I manage employees that earn $17 an hour to start. We used to be an employer of choice for entry-level candidates as we paid more than our competitors and our jobs require minimal training — a couple of hours, and you’re ready to go! California’s minimum wage is now $15 an hour, so our “great pay” is barely better than minimum wage, and we’re getting less applicants. How can I continue to attract entry-level candidates when I really cannot afford to raise their pay rates?
Entry-level jobs that are genuinely entry level are a great thing to offer. You say anyone can learn to do the job in a couple of hours, which puts you at a great advantage among your competitors. Advertising higher pay is one of the easiest ways to attract more candidates, but the reality is that most businesses have been hit hard by inflation. Materials, rent and labor are all going up in price, and it can be difficult to raise pay when the cost of business is increasing so quickly. Here are some ideas to appeal to entry-level applicants at your current pay rate.
Make your job descriptions very clear that no experience is required.
Sometimes you see jobs labeled “entry level” that ask for five years of specific experience and a degree. If you require experience, the job is not entry level. If you require a college degree, state this clearly. Entry-level jobs for recent graduates are not the same as those for applicants without a degree, and recent grads may be seeking more than $17 an hour.
State clearly that you’ll happily hire people who find it challenging to find work.
Did someone take off five years to get a child from birth to kindergarten? What about a candidate who lost a job in March 2020 and has struggled since then — would that person be welcome in your company? What about someone who retired but realized that there wasn’t quite enough money in the bank to swear off work? What about someone with a prison record?
It’s hard to get a job when you don’t have one. Your company is ideally situated to hire those who haven’t worked in a while, train them and pay them. Target these groups of people and see what happens.
Be flexible whenever possible.
I don’t know what your business does; maybe flexible schedules are feasible, and perhaps they are not. If they are, this can be a huge pull. A company that offers to work around college students’ class schedules can pay a bit less than a company that demands round-the-clock availability from its employees. You’ll be able to appeal to parents if you offer hours that coincide with their children’s school days, so they can earn money without incurring day care costs.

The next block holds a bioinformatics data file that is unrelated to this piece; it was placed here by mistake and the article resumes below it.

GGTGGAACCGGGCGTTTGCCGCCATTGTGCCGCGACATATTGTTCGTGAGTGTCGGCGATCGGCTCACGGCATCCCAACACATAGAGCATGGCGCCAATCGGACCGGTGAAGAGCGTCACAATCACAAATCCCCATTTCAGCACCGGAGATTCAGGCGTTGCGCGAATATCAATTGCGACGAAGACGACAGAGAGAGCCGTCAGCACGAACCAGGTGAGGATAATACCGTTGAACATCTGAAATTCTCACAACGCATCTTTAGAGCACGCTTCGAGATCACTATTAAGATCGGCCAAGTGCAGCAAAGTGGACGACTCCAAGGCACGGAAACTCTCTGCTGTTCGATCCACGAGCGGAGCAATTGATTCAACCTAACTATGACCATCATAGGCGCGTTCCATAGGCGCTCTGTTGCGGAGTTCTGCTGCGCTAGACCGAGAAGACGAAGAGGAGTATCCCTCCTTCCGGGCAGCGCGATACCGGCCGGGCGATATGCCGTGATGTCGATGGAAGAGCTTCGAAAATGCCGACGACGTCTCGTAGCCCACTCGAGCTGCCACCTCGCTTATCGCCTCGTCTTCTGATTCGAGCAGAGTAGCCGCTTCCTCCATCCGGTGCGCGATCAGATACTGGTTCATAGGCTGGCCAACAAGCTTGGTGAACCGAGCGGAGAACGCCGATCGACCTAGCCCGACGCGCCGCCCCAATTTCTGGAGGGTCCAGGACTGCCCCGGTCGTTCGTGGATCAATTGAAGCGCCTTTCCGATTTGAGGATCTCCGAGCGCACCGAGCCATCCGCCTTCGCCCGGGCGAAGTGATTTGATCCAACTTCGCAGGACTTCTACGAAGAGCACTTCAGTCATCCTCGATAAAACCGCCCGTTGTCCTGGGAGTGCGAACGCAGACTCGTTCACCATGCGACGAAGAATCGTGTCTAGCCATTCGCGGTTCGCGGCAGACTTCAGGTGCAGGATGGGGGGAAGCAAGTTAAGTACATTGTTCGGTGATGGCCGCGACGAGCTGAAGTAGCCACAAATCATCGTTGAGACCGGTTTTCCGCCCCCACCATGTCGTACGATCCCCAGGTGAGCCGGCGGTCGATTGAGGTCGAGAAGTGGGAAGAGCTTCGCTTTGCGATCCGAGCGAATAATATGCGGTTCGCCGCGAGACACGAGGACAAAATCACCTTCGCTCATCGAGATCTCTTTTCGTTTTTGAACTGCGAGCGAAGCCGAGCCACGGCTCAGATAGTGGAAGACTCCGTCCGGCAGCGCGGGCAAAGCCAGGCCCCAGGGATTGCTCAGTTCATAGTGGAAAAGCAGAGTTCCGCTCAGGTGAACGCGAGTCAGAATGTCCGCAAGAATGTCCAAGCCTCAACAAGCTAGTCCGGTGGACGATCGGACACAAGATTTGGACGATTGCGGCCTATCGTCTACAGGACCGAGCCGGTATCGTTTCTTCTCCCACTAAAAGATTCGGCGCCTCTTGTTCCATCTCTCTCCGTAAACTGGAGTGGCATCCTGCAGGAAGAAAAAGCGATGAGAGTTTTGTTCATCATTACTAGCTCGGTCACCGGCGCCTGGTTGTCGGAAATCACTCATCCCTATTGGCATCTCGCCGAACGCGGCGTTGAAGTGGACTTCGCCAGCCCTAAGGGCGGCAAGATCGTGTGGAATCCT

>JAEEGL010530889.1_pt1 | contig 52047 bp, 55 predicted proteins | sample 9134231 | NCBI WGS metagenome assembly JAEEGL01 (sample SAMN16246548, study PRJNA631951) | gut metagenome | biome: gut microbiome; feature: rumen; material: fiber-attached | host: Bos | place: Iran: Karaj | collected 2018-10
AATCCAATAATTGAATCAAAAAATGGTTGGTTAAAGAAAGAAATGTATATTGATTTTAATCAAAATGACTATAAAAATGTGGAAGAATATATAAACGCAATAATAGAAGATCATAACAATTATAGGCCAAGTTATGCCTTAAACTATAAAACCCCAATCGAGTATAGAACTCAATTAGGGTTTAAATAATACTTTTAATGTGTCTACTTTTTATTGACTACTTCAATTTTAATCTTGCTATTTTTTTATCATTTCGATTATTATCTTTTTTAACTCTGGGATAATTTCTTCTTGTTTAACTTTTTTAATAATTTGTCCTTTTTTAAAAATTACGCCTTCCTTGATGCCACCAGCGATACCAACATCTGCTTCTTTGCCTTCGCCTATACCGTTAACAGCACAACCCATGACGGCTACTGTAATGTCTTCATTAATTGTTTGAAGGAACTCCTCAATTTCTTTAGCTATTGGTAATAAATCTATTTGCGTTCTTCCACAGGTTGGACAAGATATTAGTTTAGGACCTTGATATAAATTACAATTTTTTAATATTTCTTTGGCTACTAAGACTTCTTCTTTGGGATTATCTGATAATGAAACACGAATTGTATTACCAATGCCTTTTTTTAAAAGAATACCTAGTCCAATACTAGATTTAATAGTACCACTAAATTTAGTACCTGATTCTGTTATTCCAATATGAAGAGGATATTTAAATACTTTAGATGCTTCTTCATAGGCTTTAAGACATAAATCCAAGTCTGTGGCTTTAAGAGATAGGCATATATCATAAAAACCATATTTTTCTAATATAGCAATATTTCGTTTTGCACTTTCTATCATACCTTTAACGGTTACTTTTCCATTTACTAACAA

Offer career progression.
I’m going to guess that since you hire so many entry-level people, there aren’t a vast amount of opportunities to move up in your business. But that doesn’t mean you can’t offer career progression. You already know people won’t stay forever in those jobs, so make this expectation part of your program. Let your employees know from day one that you want the best for them, and you realize this is just one step on their career ladder.
If your jobs don’t require high school diplomas, partner with the local community college to provide on-site classes for the General Educational Development Test. You might also offer career coaching, resume writing classes and other continuing education courses. Let people know that they’ll be better off after two years with your company.
Support non-native English speakers.
Many jobs that people can do with minimal training don’t require fluency in English. This is another group you can reach out to. Along with GED classes, offer English as a second language classes geared toward real adults — teaching the vocabulary needed for parent-teacher conferences, car problems and doctor appointments. You may be able to partner with the local community college to offer these classes for free or at a reduced cost.
Anything that brings actual value to your employees can help attract and retain them for a reasonable amount of time. Recognizing that your jobs are a short stop on the way to success can help you look at what entry-level candidates value.
Sure, everyone wants money! But a lot of people want a way toward success. Focusing on things that will help them succeed can go a long way toward attracting the best candidates without substantially increasing your costs.
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Production/manufacturing workers cannot work from home..
I especially like the suggestion to be open to employing those with records. Too many jobs automatically eliminate those with a criminal history, which makes it very difficult for people with such a history to support themselves and their families.